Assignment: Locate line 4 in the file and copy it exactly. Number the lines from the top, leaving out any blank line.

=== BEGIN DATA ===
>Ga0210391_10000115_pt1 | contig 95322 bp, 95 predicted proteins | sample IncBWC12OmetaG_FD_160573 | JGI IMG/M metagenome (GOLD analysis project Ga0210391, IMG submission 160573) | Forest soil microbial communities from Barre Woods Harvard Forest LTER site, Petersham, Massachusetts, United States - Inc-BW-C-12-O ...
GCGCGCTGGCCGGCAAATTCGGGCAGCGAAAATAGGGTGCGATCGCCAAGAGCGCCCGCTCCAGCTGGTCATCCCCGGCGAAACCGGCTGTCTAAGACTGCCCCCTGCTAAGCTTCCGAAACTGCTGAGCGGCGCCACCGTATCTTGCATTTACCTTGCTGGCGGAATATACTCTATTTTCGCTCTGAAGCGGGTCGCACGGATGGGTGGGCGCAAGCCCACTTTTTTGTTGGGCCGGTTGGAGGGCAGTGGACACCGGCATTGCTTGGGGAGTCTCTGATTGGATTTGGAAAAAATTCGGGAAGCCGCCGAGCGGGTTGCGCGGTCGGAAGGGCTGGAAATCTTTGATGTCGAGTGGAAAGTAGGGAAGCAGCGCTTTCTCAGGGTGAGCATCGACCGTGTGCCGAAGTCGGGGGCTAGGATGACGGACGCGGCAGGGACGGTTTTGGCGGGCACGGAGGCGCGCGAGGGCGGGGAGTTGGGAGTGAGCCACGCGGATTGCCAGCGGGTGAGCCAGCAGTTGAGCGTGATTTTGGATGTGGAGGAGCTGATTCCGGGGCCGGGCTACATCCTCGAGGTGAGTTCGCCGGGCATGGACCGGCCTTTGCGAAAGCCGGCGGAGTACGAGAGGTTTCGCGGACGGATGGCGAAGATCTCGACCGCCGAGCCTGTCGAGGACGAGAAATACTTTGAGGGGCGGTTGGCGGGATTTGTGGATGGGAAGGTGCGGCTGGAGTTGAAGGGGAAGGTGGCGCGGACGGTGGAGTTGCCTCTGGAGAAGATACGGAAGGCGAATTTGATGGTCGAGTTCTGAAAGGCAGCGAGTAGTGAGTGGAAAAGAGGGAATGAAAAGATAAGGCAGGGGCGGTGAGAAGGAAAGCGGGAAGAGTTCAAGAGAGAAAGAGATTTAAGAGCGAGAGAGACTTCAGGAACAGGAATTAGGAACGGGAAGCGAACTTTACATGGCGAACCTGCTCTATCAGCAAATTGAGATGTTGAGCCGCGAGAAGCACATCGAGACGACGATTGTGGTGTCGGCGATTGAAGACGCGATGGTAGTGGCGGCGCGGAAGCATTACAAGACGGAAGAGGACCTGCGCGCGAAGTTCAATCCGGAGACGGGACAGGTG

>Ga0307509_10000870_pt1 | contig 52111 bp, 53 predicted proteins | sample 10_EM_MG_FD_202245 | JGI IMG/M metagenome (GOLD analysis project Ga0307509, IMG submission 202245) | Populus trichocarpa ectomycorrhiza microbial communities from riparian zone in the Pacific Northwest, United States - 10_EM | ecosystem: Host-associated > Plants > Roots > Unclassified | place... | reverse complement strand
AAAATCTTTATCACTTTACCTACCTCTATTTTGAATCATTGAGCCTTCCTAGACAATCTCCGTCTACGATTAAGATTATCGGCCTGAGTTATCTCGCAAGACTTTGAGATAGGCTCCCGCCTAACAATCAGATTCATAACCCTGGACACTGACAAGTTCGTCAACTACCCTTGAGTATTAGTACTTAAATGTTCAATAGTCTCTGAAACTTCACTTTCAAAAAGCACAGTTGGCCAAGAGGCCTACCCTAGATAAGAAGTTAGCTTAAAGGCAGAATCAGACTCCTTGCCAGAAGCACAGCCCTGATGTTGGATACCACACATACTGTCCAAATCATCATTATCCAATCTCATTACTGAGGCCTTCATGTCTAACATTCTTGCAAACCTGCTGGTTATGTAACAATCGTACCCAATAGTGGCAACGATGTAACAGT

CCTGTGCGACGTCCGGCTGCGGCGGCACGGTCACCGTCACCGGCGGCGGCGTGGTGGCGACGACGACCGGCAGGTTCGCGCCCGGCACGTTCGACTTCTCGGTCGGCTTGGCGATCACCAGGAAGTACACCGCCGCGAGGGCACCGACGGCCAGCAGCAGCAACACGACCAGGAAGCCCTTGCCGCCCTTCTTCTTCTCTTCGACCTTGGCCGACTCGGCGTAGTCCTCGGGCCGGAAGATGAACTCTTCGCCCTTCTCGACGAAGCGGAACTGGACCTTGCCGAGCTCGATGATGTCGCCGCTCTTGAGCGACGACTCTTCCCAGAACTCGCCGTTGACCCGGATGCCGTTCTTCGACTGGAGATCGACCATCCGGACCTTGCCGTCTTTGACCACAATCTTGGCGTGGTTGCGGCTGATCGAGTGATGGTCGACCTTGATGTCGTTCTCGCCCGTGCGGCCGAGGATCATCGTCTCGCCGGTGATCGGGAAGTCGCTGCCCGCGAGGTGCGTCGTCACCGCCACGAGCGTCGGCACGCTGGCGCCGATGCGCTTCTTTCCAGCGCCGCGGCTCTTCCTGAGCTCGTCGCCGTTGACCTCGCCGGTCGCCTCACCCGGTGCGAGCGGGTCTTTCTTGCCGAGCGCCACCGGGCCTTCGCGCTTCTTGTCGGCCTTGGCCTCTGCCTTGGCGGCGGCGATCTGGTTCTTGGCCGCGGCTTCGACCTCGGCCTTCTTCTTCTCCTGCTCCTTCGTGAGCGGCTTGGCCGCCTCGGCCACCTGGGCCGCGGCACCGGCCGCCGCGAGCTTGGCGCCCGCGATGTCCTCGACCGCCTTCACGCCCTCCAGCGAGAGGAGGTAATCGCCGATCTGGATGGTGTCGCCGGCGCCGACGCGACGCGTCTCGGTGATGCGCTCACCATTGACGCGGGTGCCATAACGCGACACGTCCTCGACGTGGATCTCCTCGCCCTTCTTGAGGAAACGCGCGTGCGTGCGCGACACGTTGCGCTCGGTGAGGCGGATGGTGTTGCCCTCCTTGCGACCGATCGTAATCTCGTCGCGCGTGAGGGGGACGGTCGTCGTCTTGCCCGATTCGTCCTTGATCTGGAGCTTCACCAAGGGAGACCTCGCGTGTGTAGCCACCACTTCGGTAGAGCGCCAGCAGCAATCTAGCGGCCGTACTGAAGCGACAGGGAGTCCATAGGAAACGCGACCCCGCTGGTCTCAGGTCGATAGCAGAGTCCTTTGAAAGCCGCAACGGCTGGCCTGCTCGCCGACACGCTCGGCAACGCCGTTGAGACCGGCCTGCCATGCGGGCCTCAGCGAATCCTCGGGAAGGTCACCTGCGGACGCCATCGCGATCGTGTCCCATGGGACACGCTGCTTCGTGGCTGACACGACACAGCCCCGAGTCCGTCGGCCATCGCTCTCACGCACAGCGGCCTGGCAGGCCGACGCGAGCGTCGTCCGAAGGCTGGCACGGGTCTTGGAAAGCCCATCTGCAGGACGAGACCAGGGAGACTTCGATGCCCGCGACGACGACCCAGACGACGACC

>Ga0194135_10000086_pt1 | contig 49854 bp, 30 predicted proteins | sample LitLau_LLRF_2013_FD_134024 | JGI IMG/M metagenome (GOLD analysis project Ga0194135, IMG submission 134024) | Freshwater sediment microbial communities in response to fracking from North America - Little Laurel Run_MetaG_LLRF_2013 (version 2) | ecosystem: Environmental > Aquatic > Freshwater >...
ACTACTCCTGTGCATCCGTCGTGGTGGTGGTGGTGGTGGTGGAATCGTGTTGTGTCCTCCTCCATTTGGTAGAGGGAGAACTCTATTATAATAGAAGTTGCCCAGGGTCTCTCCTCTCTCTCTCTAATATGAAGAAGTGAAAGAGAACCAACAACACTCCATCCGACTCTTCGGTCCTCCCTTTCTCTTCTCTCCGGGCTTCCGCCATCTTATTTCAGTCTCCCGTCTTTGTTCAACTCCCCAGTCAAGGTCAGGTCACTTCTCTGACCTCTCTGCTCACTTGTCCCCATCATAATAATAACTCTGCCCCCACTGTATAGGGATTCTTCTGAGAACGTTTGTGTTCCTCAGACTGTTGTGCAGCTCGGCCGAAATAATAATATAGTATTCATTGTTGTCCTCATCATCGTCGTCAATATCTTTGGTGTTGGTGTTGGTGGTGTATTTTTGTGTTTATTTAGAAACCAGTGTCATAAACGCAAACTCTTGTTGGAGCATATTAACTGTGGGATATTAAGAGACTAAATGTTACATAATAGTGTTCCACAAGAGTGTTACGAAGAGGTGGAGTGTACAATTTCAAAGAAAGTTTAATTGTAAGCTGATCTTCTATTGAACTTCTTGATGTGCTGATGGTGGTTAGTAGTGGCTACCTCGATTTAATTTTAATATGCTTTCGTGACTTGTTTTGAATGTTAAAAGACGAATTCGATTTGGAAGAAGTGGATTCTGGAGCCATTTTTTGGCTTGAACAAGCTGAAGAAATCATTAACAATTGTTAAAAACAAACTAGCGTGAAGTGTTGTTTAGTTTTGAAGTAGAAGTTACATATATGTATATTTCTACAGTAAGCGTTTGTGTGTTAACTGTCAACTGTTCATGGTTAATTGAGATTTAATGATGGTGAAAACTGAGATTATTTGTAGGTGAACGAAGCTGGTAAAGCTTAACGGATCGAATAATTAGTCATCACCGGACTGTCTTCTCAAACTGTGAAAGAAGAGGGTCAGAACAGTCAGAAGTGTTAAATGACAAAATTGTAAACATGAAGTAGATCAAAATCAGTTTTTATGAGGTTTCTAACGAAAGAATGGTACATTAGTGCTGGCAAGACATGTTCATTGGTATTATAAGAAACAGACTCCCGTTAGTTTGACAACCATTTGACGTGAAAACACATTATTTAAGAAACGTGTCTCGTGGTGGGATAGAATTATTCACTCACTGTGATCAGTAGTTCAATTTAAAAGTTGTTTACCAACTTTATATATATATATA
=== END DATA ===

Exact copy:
AAAATCTTTATCACTTTACCTACCTCTATTTTGAATCATTGAGCCTTCCTAGACAATCTCCGTCTACGATTAAGATTATCGGCCTGAGTTATCTCGCAAGACTTTGAGATAGGCTCCCGCCTAACAATCAGATTCATAACCCTGGACACTGACAAGTTCGTCAACTACCCTTGAGTATTAGTACTTAAATGTTCAATAGTCTCTGAAACTTCACTTTCAAAAAGCACAGTTGGCCAAGAGGCCTACCCTAGATAAGAAGTTAGCTTAAAGGCAGAATCAGACTCCTTGCCAGAAGCACAGCCCTGATGTTGGATACCACACATACTGTCCAAATCATCATTATCCAATCTCATTACTGAGGCCTTCATGTCTAACATTCTTGCAAACCTGCTGGTTATGTAACAATCGTACCCAATAGTGGCAACGATGTAACAGT